Greenland's ice is melting at an 'unprecedented rate'

Federico Mansilla
Diciembre 6, 2018

Fellow glaciologist and co-author of the report Sarah Das said: "From a historical perspective, today's melt rates are off the charts, and this study provides the evidence to prove this".

They showed that melting of Greenland's surface ice began increasing in the mid-19th century and then ramped up dramatically during the 20th and early 21st centuries.

Das and her colleagues at Rowan University and elsewhere reached that conclusion by examining three ice cores from central west Greenland, and one from an ice cap off the coast, that contain a history of melt events spanning the past 350 years.

Because of a "nonlinear response of surface melting to increasing summer air temperatures, continued atmospheric warming will lead to rapid increases in [Greenland ice sheet] runoff and sea-level contributions", the study said.

The long-term record the researchers built from these layered ice cores allowed them to spot a slight trend of increased melting across Greenland coinciding with the beginning of modern-day warming in the mid-1800s.

The researchers warned that their findings also showed that it would only take a little additional warming to cause ice sheet melting to spike and sea levels to rise.

At lower elevations, where melting is the most intense, meltwater runs off the ice sheet and contributes to sea level rise, but no record of the melt remains.

'We found a 50% increase in total ice sheet meltwater runoff versus the start of the industrial era, and a 30 per cent increase since the 20th Century alone'. The author of the study, Dr Luke Trusel from US Rowan University, said: "Melting of the Greenland Ice Sheet has gone into overdrive".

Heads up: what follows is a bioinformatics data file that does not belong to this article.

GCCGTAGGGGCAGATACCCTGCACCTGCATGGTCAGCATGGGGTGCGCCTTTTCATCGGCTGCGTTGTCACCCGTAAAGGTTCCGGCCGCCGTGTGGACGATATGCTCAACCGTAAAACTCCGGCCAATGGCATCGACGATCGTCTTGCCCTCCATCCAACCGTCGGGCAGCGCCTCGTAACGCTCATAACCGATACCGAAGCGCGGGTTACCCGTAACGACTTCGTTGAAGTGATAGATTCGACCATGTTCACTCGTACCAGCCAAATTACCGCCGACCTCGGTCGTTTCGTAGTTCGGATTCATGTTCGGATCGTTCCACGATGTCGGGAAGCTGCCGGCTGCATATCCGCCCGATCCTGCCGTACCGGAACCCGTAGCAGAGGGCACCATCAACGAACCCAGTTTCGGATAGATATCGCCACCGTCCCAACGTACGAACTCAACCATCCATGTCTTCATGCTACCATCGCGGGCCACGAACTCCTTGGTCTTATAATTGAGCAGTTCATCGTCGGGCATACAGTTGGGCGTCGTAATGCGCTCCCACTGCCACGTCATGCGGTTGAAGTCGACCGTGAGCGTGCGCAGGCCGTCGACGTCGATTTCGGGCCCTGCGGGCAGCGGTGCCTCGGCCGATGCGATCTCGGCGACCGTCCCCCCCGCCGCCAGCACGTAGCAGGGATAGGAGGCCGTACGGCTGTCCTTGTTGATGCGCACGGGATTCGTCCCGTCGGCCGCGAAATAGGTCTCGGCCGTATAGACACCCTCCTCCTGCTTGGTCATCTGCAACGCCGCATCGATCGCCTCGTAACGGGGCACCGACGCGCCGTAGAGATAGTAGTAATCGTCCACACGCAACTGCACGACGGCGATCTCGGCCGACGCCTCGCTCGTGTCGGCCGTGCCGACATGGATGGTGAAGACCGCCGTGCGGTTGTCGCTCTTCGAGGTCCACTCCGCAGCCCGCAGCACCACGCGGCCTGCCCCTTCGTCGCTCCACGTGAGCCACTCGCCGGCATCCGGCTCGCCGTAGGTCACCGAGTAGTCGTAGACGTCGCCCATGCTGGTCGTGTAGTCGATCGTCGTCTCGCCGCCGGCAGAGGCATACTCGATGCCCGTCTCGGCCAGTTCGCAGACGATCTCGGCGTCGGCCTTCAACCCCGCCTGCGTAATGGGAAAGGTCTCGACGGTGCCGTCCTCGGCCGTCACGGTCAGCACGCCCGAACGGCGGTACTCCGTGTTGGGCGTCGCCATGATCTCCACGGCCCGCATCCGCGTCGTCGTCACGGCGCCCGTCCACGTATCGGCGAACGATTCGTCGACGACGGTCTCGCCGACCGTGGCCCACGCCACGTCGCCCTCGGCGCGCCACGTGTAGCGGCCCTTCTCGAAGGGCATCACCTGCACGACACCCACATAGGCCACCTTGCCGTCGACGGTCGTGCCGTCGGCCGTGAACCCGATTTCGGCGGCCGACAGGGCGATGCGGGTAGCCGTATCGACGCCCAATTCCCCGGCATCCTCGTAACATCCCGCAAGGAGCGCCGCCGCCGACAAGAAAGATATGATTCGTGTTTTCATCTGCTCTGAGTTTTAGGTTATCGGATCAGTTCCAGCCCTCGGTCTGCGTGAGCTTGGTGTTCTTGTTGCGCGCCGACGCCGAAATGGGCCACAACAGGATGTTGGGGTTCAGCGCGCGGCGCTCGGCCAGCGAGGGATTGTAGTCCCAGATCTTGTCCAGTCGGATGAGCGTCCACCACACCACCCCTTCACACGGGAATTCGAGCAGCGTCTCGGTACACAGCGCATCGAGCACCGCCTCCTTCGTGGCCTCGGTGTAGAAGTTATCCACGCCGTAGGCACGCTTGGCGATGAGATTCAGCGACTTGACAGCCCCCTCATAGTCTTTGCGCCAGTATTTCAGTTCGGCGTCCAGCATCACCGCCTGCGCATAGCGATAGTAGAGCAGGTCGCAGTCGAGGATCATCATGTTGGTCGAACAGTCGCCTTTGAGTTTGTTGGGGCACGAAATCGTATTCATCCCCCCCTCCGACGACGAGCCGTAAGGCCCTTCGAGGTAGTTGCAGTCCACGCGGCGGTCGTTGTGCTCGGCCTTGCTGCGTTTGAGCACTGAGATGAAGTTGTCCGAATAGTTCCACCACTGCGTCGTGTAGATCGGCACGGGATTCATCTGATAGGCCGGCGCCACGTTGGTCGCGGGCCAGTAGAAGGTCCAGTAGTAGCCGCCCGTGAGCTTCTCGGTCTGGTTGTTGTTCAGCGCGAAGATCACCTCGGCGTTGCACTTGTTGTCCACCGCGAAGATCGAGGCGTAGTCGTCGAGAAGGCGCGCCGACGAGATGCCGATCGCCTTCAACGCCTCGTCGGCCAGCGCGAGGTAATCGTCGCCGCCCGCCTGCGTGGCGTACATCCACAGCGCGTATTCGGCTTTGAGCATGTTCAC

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"We are seeing levels of Greenland ice melt and runoff that are already unprecedented over recent centuries (and likely millennia) in direct response to warming global temperatures since the pre-Industrial era", Sarah Das, co-author of the report and scientist at the USA -based Woods Hole Oceanographic Institution said in a statement.

The increased melting began around the same time humans started altering the atmosphere in the mid-1800s, said Trusel, lead author of a study of the meltwater runoff that was published Wednesday in the journal Nature.

Melting ice in Greenland, home to the second largest mass of ice after Antarctica, is thought to add 0.8 millimetres of water to global ocean levels annually, more than any other region, according to NASA.

Instead, it forms distinct icy bands that stack up in layers of densely packed ice over time.

'Warming means more today than it did in the past.'=.

Dr Trusel said: 'To be able to answer what might happen to Greenland next, we need to understand how Greenland has already responded to climate change.

'What our ice cores show is that Greenland is now at a state where it's much more sensitive to further increases in temperature than it was even 50 years ago.

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